Posted by: Patricia Salkin | January 24, 2020

UT Appeals Court Holds Municipalities May Not Contract Around Public Hearing Requirements Found in Statute or Ordinance

This post was authored by Matthew Loeser, Esq.

LB Moab Land Company LLC, a real estate development firm, planned to build a large mixed-use development project known as Lionsback Resort on land located just east of Moab, Utah and owned by the Utah School and Institutional Trust Lands Administration (“SITLA”). Developer proposed certain modifications to the project’s site plan, but those modifications were publicly opposed by a group of local citizens. Aware of both the opposition, and that Developer had threatened litigation if the newly-modified Project was not approved, the City of Moab entered into a contract with SITLA and Developer, pursuant to which the City agreed to classify the proposed modifications “minor” rather than “major.” Under the applicable municipal ordinances, this change in classification would allow the proposed modifications to be approved without a public hearing. The Moab City Council adopted a resolution, without holding a public hearing, authorizing the City’s mayor to execute the contract. The opposing citizens sued the City, and sought an order enjoining the project from proceeding until a public hearing was held on the proposed modifications. The district court dismissed citizens’ lawsuit on summary judgment, and the citizens appealed.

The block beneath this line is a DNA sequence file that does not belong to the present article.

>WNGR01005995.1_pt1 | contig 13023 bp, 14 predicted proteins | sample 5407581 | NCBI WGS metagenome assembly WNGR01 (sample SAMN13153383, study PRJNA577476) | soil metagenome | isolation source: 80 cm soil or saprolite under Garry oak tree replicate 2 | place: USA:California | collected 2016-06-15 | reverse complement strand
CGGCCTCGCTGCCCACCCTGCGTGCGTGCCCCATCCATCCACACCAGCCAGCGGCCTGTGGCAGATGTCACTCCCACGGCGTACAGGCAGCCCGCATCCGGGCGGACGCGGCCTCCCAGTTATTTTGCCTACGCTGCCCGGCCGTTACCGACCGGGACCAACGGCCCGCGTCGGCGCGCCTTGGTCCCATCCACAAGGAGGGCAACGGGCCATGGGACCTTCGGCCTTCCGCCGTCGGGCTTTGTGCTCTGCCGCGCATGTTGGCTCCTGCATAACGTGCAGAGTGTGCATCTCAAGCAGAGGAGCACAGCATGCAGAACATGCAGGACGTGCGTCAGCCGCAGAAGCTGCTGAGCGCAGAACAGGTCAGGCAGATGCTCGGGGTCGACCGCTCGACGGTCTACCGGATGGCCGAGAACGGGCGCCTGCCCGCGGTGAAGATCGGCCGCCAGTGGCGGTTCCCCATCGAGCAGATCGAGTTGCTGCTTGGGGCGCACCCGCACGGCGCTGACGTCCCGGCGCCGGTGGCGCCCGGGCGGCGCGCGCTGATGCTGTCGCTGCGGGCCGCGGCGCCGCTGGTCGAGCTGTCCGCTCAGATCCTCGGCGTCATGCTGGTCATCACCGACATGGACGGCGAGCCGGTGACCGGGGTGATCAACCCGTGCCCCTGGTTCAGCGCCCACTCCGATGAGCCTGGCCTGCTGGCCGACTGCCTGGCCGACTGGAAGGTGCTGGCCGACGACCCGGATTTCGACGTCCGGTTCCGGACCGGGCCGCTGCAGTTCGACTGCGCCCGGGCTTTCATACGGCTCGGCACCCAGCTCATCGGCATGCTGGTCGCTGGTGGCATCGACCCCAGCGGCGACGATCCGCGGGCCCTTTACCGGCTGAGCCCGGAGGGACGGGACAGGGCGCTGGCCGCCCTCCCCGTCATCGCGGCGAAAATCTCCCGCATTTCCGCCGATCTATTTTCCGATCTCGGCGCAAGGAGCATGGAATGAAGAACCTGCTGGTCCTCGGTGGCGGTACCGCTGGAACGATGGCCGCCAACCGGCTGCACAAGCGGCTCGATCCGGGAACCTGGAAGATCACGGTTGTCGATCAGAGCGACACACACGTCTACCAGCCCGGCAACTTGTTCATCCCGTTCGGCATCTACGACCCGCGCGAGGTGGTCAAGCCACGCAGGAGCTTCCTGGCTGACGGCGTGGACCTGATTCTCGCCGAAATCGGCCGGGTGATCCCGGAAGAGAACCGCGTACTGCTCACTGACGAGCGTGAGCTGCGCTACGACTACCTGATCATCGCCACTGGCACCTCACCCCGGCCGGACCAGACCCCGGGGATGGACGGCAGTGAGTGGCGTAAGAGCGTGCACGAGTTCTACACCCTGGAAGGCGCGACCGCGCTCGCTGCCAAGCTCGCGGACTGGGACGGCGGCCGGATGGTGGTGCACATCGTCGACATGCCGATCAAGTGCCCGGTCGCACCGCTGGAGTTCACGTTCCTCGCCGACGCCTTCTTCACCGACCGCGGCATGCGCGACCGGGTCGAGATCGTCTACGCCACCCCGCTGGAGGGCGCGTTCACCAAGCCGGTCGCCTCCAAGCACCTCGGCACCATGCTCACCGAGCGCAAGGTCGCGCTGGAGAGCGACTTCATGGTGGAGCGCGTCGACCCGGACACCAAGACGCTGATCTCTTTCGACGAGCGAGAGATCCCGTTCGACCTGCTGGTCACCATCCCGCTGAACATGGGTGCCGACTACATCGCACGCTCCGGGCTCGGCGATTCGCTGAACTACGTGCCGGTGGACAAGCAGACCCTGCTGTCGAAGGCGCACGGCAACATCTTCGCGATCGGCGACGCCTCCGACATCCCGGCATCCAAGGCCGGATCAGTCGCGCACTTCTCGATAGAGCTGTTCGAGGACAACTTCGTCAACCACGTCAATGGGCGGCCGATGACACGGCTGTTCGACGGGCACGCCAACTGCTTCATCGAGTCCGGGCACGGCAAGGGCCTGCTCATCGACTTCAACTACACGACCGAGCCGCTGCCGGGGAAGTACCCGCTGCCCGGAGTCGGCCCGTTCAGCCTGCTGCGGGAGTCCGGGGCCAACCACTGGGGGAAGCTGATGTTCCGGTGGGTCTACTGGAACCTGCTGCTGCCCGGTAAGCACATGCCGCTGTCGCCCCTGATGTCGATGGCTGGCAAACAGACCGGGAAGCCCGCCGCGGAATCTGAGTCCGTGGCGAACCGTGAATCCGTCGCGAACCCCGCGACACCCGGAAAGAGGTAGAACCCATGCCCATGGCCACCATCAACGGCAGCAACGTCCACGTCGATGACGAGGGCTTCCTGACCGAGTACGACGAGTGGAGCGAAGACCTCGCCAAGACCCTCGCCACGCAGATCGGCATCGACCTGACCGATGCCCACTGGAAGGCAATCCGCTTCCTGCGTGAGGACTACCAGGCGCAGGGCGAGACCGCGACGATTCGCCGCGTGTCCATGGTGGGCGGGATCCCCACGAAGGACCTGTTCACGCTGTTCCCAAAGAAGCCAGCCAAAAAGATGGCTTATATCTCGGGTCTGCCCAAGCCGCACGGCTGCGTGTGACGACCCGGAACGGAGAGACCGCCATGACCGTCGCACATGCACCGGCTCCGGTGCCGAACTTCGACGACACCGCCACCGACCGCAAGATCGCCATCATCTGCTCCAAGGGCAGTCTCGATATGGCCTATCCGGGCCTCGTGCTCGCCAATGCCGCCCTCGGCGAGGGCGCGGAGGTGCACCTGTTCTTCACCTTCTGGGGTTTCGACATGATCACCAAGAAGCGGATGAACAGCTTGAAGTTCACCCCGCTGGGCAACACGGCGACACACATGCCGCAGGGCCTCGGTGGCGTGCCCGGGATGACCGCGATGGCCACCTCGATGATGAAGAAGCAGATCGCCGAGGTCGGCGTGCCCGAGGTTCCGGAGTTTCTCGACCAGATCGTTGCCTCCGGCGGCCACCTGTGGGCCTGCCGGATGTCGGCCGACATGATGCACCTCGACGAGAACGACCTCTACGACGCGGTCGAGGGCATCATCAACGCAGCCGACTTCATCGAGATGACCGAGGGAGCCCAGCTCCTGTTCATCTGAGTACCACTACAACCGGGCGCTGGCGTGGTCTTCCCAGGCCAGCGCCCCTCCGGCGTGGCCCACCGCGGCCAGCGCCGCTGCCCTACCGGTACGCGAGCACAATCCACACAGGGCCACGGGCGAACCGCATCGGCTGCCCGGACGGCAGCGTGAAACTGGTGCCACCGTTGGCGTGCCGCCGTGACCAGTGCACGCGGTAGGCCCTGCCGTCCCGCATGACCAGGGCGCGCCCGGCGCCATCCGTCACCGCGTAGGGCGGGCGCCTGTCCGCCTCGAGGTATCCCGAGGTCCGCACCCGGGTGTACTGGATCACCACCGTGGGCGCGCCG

Here, since the City already determined, by its own internal review, that Developer’s proposed modifications were major changes under the Moab Municipal Code, the court held those modifications could not be approved without a public hearing. Then, rather than formally reversing its decision, the City agreed to deem the changes “minor” as part of the ZSA, and included that provision in a larger, wider-ranging agreement that invoked broader questions of municipal policy. The court found that by passing the resolution without a public hearing, and adopting a contract that altered the public hearing requirements set forth in city ordinances, the City violated not only LUDMA but also its own municipal code. While the City’s power to contract was broad, the court held that this power did not extend that far. Accordingly, the court reversed the district court’s entry of summary judgment, and remanded the case.

Wallingford v Moab City and Moab City Council, 2020 UT App 12 (UT App. 1/24/2020)


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